In light of the unfolding situation and unrest across America—and the debate about the use and effectiveness of non-violent and violent means of protest—we thought it would be a good time to re-run a prior season of The Thread that touched on this very issue and how it has played out previously in history. Turning Enemies Into Friends The Indian lawyer and activist Mohandas Gandhi was the first leader to take up the age-old doctrines of love and nonviolence and transform them into tools of political and social resistance. In doing so, he would inspire Bayard Rustin and other activists across the world. Armed only with love, humility and disobedience, Gandhi brought the most powerful empire on earth to the bargaining table — and eventually to its knees. Learn more about your ad-choices at https://www.iheartpodcastnetwork.com

Jun 2020

33 min

In light of the unfolding situation and unrest across America—and the debate about the use and effectiveness of non-violent and violent means of protest—we thought it would be a good time to re-run a prior season of The Thread that touched on this very issue and how it has played out previously in history. An Angelic Troublemaker  The seasoned activist and Quaker Bayard Rustin was King’s mentor in nonviolence and the organizing genius behind the March on Washington in 1963. Many felt that Rustin was on his way to becoming the “American Gandhi.” There was just one problem: Rustin was gay, and as a result, would be forced to the sidelines of the civil rights struggle, and to the margins of American history. Learn more about your ad-choices at https://www.iheartpodcastnetwork.com

Jun 2020

34 min 55 sec

In light of the unfolding situation and unrest across America—and the debate about the use and effectiveness of non-violent and violent means of protest—we thought it would be a good time to re-run a prior season of The Thread that touched on this very issue and how it has played out previously in history.  The Pride and The Power Fifty years ago, Martin Luther King Jr. was assassinated after leading the most influential protest movement in American history. King revolutionized the use of nonviolent resistance to combat racial injustice in the United States, but the Alabama preacher did not always believe in nonviolence. In fact, early on, King relied on armed guards for his protection until an older Quaker activist named Bayard Rustin walked into King’s home and changed the direction of the civil rights movement. Learn more about your ad-choices at https://www.iheartpodcastnetwork.com

Jun 2020

30 min 6 sec

From the minds behind The Thread, Flashback is a series of stories of unintended consequences, disastrous turning points, dangerous ideas, crazy coincidences, unsung heroes and forgotten villains. Find out how some of the best-laid plans can go horribly wrong, or prove unexpectedly magnificent. Click here to subscribe now: https://megaphone.link/HSW9425294283 Learn more about your ad-choices at https://www.iheartpodcastnetwork.com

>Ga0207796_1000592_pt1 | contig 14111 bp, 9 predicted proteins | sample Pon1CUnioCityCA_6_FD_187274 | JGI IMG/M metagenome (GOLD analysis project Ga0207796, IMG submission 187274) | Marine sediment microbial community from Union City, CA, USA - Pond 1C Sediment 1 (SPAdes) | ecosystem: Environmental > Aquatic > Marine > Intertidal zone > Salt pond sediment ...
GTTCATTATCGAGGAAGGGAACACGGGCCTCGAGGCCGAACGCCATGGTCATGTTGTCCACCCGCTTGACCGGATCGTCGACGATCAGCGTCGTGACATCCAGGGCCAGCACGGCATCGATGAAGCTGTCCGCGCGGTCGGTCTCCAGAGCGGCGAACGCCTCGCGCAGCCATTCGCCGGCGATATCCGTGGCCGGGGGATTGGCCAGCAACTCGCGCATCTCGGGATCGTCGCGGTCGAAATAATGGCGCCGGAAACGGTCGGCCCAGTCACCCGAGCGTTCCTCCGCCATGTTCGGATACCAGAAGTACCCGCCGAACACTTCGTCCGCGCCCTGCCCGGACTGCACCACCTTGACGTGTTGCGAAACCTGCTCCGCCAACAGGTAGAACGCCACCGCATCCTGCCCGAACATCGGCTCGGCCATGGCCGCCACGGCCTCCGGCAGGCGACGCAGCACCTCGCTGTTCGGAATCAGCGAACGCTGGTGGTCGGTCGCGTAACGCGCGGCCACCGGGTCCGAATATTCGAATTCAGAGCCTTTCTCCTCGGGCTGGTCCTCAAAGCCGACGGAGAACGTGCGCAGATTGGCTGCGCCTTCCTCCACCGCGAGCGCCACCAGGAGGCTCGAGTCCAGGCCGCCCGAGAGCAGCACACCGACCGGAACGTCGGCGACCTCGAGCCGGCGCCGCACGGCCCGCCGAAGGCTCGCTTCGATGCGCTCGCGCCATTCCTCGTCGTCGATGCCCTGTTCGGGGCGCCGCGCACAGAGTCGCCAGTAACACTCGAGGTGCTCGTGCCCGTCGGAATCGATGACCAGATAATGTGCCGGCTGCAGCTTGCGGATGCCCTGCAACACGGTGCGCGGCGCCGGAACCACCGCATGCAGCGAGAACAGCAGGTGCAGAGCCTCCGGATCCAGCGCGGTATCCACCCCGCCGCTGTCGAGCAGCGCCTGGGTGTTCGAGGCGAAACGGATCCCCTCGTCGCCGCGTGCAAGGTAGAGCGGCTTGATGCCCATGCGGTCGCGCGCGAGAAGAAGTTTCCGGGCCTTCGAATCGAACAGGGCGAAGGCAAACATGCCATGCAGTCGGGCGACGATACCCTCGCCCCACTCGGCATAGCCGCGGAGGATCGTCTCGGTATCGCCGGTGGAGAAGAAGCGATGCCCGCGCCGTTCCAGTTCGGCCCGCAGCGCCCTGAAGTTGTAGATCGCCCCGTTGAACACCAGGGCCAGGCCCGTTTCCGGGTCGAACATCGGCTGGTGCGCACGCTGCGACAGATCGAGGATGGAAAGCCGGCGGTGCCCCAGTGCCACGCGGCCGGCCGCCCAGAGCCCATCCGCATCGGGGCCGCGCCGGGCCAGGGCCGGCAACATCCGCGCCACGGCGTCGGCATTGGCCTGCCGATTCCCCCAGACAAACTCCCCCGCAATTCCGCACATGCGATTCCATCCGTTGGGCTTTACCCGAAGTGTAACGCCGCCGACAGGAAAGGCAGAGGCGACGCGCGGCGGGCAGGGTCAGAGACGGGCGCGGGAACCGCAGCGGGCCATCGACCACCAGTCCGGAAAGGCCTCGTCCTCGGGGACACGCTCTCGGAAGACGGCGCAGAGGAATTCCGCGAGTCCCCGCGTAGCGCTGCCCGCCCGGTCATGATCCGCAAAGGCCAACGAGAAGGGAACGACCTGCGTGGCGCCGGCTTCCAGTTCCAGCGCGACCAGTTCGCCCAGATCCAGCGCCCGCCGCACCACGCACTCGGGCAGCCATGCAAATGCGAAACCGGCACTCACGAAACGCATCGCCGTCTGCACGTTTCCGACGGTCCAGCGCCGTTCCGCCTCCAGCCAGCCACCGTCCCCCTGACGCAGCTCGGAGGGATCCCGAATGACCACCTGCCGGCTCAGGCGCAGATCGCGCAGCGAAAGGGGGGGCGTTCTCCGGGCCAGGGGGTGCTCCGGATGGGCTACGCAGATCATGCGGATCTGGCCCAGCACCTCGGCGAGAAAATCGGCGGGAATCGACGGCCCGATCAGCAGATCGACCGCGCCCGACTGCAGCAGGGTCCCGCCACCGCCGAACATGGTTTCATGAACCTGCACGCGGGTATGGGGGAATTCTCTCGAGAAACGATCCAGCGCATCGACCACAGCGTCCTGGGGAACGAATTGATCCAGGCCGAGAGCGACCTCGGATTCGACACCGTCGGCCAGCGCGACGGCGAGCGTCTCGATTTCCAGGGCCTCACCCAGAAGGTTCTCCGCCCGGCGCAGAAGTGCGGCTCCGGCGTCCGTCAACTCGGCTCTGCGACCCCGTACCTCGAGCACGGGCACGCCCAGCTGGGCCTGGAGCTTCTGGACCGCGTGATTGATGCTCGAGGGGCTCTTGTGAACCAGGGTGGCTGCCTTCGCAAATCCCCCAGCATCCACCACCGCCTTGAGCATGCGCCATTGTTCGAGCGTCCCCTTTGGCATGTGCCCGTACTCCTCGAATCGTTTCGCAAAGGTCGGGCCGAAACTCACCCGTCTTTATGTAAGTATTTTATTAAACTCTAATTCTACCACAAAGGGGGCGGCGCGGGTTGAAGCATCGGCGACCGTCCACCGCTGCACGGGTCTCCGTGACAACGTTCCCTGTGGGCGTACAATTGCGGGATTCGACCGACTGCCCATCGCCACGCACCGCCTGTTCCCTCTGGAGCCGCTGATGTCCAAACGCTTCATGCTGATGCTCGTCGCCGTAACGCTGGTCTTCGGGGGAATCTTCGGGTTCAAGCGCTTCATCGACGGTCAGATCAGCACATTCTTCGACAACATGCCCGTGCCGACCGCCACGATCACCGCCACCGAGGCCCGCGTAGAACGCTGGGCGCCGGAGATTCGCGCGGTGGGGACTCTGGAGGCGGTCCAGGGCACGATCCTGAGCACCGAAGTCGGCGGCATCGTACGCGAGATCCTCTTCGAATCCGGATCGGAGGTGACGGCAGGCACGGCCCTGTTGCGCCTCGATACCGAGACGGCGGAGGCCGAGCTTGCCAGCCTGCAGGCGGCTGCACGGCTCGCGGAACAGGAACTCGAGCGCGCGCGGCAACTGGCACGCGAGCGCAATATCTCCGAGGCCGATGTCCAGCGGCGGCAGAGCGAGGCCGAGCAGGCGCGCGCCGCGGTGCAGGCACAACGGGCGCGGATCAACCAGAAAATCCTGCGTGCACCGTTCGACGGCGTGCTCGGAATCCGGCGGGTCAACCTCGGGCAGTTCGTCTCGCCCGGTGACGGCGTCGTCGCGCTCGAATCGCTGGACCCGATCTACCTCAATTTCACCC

Jun 2020

13 min 23 sec

From the minds behind The Thread, Flashback is a series of stories of unintended consequences, disastrous turning points, dangerous ideas, crazy coincidences, unsung heroes and forgotten villains. Find out how some of the best-laid plans can go horribly wrong, or prove unexpectedly magnificent. Click here to subscribe now: https://megaphone.link/HSW9425294283 Learn more about your ad-choices at https://www.iheartpodcastnetwork.com

Jun 2020

10 min 53 sec

From the minds behind The Thread, Flashback is a series of stories of unintended consequences, disastrous turning points, dangerous ideas, crazy coincidences, unsung heroes and forgotten villains. Find out how some of the best-laid plans can go horribly wrong, or prove unexpectedly magnificent. Click here to subscribe now: https://megaphone.link/HSW9425294283 Learn more about your ad-choices at https://www.iheartpodcastnetwork.com

Jun 2020

11 min 35 sec

From the minds behind The Thread, Flashback is a series of stories of unintended consequences, disastrous turning points, dangerous ideas, crazy coincidences, unsung heroes and forgotten villains. Find out how some of the best-laid plans can go horribly wrong, or prove unexpectedly magnificent. Click here to subscribe now: https://megaphone.link/HSW9425294283 Learn more about your ad-choices at https://www.iheartpodcastnetwork.com

Jun 2020

13 min 2 sec

Enjoy a preview of our first episode of Flashback. From the minds behind The Thread, Flashback is a series of stories of unintended consequences, disastrous turning points, dangerous ideas, crazy coincidences, unsung heroes and forgotten villains. Find out how some of the best-laid plans can go horribly wrong, or prove unexpectedly magnificent. Click here to subscribe now: https://megaphone.link/HSW9425294283 Learn more about your ad-choices at https://www.iheartpodcastnetwork.com

Jun 2020

12 min 30 sec

Each of us handles social distancing in our own way. Some are doing virtual yoga classes. Others are turning to art. And then there are those truly rare birds... like Sir Issac Newton. He once turned his time in quarantine into an opportunity to change the way we understand the world around us. Learn about history’s unintended consequences on Flashback, a new podcast from OZY and iHeart Radio Podcast Network. Find out how some of the best-laid plans can go horribly wrong or prove unexpectedly magnificent. Click here to subscribe now: https://megaphone.link/HSW9425294283 Learn more about your ad-choices at https://www.iheartpodcastnetwork.com